Sidewalk Circus


presented by Paul Fleischman and Kevin Hawkes

Sidewalk Circus is a wordless story “presented” by Fleischman and Kevin Hawkes.

In this wordless picture book, the imagination of a child is explored as everyday people and happenings are viewed in a peculiar way. The Garibaldi Circus is coming to town, and a child sees this advertised on a billboard and starts seeing the circus acts all around town while people go about their daily activities. Full-bleed spreads to compensate for the absence of text, besides signs like the “butcher shop”, the marquis that reads “COMING SOON…WORLD-RENOWNED…GARIBARLDI CIRCUS!!!!……”, or other advertisements posted around town  for the different circus acts.

On the first  spread, the adults are mostly portrayed in dull garb. The colorful outfits highlight the important people out of this scene: a little girl dressed purple pants and a yellow shirt on the far left, and a man calling up from the street to workers above is wearing a plaid red and yellow shirt and jean suspenders. His shadow reveals what the little girl’s imagination is see – the ringleader of the circus calling out into the crowd. We can see the marquis in the background, and make the connection that this child is putting two and two together as she sits there on the bench waiting for the bus.

The little girl sees different people out and about and at work looking like they are a part of a circus act. The use of the shadow-silhouettes sometimes are used to reveal how the child is viewing the person.  A man carrying two buckets of building materials across a high beam looks like a tightwalker . Instead of a shadow-silhouette, there is a sign right below him that is advertising for the circus that reads “The Great Tebaldi – Price of Tight Rope Walkers.” Throughout the book, these shadow-silhouettes and these advertisements are used in conjunction or independently or one another. She also sees a strong man (a man carrying in a large package of meat), clowns (boys clumsily skateboarding), a juggler (flipping pancakes), a sword swallower (a patient at the dentist), stilt walkers (painter on a ladder), and flying trapeze artists (painters on a scaffold).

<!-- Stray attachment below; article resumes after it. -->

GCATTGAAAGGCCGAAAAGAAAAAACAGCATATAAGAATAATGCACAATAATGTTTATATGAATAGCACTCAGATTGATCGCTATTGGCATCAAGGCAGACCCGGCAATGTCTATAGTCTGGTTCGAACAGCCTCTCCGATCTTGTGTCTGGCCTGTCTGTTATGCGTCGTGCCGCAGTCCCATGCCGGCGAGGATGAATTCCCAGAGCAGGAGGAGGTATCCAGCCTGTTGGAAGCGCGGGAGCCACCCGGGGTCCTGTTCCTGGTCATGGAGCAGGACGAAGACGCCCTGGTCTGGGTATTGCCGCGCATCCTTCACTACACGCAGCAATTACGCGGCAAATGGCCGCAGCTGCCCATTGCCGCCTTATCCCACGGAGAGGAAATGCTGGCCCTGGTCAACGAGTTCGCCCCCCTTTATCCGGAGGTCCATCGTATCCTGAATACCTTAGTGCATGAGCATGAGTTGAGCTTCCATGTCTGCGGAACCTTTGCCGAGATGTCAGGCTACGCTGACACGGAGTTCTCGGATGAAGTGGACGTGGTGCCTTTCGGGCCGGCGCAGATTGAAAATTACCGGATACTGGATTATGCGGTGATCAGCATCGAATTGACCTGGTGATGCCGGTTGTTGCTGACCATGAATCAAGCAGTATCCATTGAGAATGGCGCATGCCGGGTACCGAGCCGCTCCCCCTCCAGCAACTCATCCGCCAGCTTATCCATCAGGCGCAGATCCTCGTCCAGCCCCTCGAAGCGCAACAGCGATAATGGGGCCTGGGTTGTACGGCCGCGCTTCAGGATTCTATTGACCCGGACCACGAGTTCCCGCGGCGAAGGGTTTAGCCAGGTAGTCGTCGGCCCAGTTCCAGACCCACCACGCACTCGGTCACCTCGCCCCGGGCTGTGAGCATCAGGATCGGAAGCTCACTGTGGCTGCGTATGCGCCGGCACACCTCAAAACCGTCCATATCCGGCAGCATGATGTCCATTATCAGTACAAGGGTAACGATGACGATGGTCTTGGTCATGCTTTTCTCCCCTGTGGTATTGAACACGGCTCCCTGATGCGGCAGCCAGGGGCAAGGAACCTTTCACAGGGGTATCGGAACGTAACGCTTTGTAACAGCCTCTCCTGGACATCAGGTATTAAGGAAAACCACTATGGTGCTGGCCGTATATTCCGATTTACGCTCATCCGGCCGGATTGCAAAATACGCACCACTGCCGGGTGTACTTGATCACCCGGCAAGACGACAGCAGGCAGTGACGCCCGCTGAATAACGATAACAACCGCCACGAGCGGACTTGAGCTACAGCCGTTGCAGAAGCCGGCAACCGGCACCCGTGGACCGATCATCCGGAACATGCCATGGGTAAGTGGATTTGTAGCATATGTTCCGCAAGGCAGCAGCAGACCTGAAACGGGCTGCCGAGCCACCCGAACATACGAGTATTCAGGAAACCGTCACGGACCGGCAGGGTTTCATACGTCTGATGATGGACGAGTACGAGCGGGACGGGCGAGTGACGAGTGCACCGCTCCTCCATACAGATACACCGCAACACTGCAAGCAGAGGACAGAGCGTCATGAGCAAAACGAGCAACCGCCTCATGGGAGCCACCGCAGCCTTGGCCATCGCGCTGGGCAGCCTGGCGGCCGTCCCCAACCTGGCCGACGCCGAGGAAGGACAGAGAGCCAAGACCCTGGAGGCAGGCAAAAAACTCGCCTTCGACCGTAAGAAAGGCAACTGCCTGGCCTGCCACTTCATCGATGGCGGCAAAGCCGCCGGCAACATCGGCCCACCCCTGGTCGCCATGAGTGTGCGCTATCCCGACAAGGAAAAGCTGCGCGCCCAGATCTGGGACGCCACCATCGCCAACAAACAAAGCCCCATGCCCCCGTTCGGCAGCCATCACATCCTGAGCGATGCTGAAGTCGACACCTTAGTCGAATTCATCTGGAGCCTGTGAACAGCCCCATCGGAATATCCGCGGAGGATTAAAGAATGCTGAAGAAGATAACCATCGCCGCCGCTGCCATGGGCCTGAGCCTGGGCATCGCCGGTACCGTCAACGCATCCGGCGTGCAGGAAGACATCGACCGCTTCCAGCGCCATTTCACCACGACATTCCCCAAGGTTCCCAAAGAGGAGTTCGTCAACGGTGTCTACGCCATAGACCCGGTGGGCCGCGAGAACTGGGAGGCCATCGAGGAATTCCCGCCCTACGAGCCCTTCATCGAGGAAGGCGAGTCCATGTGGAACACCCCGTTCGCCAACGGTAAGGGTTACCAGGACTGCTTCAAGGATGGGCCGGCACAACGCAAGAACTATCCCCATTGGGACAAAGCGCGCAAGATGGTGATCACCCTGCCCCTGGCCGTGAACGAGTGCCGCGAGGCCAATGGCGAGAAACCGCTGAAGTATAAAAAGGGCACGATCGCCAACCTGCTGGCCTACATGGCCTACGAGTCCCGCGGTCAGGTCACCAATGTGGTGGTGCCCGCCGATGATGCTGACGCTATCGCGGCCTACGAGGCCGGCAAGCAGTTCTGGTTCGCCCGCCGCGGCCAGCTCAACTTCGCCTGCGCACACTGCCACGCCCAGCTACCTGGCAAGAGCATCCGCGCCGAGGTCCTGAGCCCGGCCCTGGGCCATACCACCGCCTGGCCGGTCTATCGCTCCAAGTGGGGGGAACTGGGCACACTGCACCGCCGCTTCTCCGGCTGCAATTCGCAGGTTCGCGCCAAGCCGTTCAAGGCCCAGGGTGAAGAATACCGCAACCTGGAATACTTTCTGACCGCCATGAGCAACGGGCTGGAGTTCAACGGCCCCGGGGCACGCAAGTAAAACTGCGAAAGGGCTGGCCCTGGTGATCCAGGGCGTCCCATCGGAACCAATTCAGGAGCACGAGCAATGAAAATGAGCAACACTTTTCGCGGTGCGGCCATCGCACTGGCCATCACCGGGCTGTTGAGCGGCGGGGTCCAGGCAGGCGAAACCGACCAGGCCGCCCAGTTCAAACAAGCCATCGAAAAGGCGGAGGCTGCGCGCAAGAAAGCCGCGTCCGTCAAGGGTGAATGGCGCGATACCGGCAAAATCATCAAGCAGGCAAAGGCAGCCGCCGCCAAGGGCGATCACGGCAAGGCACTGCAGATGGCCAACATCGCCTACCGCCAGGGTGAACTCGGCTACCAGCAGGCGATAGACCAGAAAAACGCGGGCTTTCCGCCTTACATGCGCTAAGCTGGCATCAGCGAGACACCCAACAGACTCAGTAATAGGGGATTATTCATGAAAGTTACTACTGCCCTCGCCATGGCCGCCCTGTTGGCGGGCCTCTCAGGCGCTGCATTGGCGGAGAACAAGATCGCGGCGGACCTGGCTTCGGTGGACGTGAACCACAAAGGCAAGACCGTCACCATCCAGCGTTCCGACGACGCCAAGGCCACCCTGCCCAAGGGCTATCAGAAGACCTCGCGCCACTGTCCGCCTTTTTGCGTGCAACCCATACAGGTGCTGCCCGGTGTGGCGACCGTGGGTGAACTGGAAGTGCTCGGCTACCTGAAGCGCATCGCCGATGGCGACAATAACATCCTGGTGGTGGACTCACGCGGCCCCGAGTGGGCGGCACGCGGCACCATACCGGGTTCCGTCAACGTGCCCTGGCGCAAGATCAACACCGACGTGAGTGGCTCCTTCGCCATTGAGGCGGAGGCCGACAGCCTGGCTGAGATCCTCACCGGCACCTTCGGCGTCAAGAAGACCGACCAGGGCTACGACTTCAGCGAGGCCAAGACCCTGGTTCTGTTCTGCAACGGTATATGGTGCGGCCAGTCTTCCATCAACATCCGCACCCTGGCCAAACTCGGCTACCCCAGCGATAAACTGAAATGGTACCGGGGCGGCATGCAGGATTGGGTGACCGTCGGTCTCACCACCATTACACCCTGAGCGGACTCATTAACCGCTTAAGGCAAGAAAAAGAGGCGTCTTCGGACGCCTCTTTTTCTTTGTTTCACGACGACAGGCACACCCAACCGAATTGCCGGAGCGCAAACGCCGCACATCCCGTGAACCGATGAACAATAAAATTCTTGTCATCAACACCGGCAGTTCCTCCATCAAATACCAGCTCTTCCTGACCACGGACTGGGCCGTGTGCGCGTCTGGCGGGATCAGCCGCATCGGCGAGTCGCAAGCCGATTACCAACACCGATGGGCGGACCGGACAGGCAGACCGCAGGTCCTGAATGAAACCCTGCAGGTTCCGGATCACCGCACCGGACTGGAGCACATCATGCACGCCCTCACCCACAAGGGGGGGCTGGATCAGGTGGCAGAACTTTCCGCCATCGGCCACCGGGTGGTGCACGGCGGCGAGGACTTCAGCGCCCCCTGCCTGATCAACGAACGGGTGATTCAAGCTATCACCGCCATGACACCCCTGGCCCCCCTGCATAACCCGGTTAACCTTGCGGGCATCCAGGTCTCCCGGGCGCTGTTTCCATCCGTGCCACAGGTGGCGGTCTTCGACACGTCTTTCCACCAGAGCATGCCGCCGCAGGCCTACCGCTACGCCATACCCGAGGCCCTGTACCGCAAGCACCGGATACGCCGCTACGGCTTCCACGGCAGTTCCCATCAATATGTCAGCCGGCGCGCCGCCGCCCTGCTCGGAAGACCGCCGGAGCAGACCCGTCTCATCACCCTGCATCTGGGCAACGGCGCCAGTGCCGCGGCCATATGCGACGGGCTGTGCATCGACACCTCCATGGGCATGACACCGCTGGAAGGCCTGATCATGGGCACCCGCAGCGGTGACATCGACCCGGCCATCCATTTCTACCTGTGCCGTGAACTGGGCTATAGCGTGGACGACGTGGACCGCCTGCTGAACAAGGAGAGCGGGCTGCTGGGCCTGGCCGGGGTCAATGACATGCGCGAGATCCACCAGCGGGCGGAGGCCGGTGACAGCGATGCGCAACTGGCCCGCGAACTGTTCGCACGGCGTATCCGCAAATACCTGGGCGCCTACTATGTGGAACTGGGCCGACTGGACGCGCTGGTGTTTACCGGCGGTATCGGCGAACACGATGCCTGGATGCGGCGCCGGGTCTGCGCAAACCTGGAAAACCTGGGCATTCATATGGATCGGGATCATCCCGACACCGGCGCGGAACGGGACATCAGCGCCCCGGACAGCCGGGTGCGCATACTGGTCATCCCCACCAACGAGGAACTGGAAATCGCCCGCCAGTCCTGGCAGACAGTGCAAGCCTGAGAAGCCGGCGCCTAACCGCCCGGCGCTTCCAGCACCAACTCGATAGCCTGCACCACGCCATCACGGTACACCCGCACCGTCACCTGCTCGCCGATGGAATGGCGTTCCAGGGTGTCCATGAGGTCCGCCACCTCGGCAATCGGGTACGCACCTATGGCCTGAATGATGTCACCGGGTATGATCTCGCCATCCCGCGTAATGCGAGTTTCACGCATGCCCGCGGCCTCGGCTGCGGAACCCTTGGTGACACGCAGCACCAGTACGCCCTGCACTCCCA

On one of the spreads, we realize the man we thought of as the ringleader is the one who’s been posting the advertisements – this seems very fitting as he is “orchestrating” the visual implications we are being presenting, much like a real ringleader. In some spreads, we can see more than one act going on at once. This is particularly important in the scene where we see the painters both on the “silts” and the “trapeze” struggling for their balance providing us with a climatic point.

As the little girl gets on the bus, we see a little boy approach. He also sees the marquis advertising for the circus, and on the last page, we see that his imagination also begins to run wild, but in a different way! He sees a squirrel running across a wire and thinks of a tightwalker. This event takes the story full-story, and reminds us what the world looks like through a child’s imagination.

This story reminded me of my many fond memories of attending the Ringling Brothers & Barnum & Bailey circus while growing up. I just wish the little kids had some cotton candy to snack on while they watched these “performances”!


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